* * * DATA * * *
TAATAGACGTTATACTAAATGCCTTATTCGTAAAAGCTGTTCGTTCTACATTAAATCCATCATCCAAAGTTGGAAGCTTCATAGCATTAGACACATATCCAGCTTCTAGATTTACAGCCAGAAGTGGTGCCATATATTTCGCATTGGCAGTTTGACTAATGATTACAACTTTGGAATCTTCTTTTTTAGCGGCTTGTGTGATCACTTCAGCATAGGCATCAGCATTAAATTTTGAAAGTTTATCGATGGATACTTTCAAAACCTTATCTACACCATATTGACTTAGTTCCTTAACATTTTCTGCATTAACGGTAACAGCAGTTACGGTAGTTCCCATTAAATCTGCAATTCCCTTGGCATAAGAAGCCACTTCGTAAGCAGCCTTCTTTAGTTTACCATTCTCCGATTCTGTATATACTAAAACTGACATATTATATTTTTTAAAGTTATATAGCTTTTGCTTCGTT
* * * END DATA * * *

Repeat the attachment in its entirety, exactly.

TAATAGACGTTATACTAAATGCCTTATTCGTAAAAGCTGTTCGTTCTACATTAAATCCATCATCCAAAGTTGGAAGCTTCATAGCATTAGACACATATCCAGCTTCTAGATTTACAGCCAGAAGTGGTGCCATATATTTCGCATTGGCAGTTTGACTAATGATTACAACTTTGGAATCTTCTTTTTTAGCGGCTTGTGTGATCACTTCAGCATAGGCATCAGCATTAAATTTTGAAAGTTTATCGATGGATACTTTCAAAACCTTATCTACACCATATTGACTTAGTTCCTTAACATTTTCTGCATTAACGGTAACAGCAGTTACGGTAGTTCCCATTAAATCTGCAATTCCCTTGGCATAAGAAGCCACTTCGTAAGCAGCCTTCTTTAGTTTACCATTCTCCGATTCTGTATATACTAAAACTGACATATTATATTTTTTAAAGTTATATAGCTTTTGCTTCGTT